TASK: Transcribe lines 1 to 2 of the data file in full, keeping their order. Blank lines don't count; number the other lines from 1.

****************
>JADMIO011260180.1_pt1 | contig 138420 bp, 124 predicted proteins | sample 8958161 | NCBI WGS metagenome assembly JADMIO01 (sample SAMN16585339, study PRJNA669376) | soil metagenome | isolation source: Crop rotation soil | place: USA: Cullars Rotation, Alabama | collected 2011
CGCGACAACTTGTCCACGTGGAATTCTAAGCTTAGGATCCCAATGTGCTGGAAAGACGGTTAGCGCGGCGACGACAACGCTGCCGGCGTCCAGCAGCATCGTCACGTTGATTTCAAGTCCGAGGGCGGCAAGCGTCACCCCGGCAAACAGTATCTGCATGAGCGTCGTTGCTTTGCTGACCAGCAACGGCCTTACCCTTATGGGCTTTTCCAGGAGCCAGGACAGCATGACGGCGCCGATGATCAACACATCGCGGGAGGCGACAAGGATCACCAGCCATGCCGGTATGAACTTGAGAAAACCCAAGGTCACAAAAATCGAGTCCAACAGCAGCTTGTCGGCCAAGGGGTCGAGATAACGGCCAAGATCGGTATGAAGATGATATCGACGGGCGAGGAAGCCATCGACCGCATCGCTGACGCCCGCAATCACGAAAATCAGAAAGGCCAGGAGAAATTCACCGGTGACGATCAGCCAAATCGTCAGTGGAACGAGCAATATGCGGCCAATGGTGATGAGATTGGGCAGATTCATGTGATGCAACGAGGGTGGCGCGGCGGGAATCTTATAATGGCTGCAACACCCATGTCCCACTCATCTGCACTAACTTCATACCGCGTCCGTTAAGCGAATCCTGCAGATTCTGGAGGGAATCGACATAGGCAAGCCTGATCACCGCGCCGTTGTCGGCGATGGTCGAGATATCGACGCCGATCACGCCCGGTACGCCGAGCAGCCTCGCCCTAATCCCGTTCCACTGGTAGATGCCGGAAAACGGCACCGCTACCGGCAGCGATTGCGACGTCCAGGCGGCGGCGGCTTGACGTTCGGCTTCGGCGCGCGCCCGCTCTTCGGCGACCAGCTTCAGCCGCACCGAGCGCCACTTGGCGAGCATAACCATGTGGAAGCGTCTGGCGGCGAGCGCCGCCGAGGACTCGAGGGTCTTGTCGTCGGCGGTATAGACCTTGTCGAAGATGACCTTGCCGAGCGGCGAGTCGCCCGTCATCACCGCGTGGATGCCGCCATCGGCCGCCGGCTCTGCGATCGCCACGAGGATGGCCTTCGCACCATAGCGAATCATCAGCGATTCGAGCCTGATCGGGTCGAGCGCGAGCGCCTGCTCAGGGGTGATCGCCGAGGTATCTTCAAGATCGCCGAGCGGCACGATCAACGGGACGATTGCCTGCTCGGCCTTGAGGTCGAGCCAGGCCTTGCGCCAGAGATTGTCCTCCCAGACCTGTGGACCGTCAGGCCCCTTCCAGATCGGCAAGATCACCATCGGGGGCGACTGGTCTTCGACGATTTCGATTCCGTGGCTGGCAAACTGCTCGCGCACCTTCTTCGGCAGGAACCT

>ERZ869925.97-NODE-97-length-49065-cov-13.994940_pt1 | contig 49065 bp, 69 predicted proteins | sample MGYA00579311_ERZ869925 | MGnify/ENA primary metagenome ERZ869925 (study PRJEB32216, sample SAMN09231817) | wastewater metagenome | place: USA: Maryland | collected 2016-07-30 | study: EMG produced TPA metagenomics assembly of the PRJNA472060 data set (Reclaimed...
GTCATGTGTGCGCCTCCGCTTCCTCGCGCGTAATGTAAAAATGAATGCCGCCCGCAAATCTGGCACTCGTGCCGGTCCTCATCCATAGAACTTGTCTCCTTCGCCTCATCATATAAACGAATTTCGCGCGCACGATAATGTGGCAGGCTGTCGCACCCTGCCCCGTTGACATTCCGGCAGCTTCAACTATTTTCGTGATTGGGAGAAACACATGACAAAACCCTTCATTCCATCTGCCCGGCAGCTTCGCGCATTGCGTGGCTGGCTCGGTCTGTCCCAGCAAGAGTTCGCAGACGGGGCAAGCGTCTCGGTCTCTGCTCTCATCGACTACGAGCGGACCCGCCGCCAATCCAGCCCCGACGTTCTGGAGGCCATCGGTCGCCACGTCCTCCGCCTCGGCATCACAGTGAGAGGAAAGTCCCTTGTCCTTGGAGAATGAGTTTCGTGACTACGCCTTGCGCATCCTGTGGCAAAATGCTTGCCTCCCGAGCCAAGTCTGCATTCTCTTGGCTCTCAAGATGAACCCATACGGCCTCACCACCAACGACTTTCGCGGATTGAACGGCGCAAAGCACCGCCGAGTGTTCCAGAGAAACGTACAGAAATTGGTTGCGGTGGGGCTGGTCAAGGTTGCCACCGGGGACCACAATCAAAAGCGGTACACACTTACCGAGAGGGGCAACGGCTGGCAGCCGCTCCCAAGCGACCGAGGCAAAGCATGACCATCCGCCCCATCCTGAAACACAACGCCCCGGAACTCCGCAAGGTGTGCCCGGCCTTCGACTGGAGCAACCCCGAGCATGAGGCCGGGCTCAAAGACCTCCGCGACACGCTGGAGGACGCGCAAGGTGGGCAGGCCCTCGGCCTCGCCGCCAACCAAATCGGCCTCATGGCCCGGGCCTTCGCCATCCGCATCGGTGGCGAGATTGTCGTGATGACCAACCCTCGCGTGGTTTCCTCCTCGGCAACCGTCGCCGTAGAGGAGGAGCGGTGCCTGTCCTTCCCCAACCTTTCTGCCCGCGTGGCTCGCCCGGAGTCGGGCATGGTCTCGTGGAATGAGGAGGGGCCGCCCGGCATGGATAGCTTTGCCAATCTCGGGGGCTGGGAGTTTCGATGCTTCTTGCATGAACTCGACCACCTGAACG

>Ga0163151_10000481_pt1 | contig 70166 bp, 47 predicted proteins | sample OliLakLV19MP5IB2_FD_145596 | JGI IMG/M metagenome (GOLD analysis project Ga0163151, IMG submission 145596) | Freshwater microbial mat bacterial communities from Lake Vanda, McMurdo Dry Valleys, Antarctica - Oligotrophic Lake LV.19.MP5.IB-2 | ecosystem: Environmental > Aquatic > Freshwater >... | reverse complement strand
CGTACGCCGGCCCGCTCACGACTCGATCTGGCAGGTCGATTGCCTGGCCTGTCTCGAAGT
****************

>JADMIO011260180.1_pt1 | contig 138420 bp, 124 predicted proteins | sample 8958161 | NCBI WGS metagenome assembly JADMIO01 (sample SAMN16585339, study PRJNA669376) | soil metagenome | isolation source: Crop rotation soil | place: USA: Cullars Rotation, Alabama | collected 2011
CGCGACAACTTGTCCACGTGGAATTCTAAGCTTAGGATCCCAATGTGCTGGAAAGACGGTTAGCGCGGCGACGACAACGCTGCCGGCGTCCAGCAGCATCGTCACGTTGATTTCAAGTCCGAGGGCGGCAAGCGTCACCCCGGCAAACAGTATCTGCATGAGCGTCGTTGCTTTGCTGACCAGCAACGGCCTTACCCTTATGGGCTTTTCCAGGAGCCAGGACAGCATGACGGCGCCGATGATCAACACATCGCGGGAGGCGACAAGGATCACCAGCCATGCCGGTATGAACTTGAGAAAACCCAAGGTCACAAAAATCGAGTCCAACAGCAGCTTGTCGGCCAAGGGGTCGAGATAACGGCCAAGATCGGTATGAAGATGATATCGACGGGCGAGGAAGCCATCGACCGCATCGCTGACGCCCGCAATCACGAAAATCAGAAAGGCCAGGAGAAATTCACCGGTGACGATCAGCCAAATCGTCAGTGGAACGAGCAATATGCGGCCAATGGTGATGAGATTGGGCAGATTCATGTGATGCAACGAGGGTGGCGCGGCGGGAATCTTATAATGGCTGCAACACCCATGTCCCACTCATCTGCACTAACTTCATACCGCGTCCGTTAAGCGAATCCTGCAGATTCTGGAGGGAATCGACATAGGCAAGCCTGATCACCGCGCCGTTGTCGGCGATGGTCGAGATATCGACGCCGATCACGCCCGGTACGCCGAGCAGCCTCGCCCTAATCCCGTTCCACTGGTAGATGCCGGAAAACGGCACCGCTACCGGCAGCGATTGCGACGTCCAGGCGGCGGCGGCTTGACGTTCGGCTTCGGCGCGCGCCCGCTCTTCGGCGACCAGCTTCAGCCGCACCGAGCGCCACTTGGCGAGCATAACCATGTGGAAGCGTCTGGCGGCGAGCGCCGCCGAGGACTCGAGGGTCTTGTCGTCGGCGGTATAGACCTTGTCGAAGATGACCTTGCCGAGCGGCGAGTCGCCCGTCATCACCGCGTGGATGCCGCCATCGGCCGCCGGCTCTGCGATCGCCACGAGGATGGCCTTCGCACCATAGCGAATCATCAGCGATTCGAGCCTGATCGGGTCGAGCGCGAGCGCCTGCTCAGGGGTGATCGCCGAGGTATCTTCAAGATCGCCGAGCGGCACGATCAACGGGACGATTGCCTGCTCGGCCTTGAGGTCGAGCCAGGCCTTGCGCCAGAGATTGTCCTCCCAGACCTGTGGACCGTCAGGCCCCTTCCAGATCGGCAAGATCACCATCGGGGGCGACTGGTCTTCGACGATTTCGATTCCGTGGCTGGCAAACTGCTCGCGCACCTTCTTCGGCAGGAACCT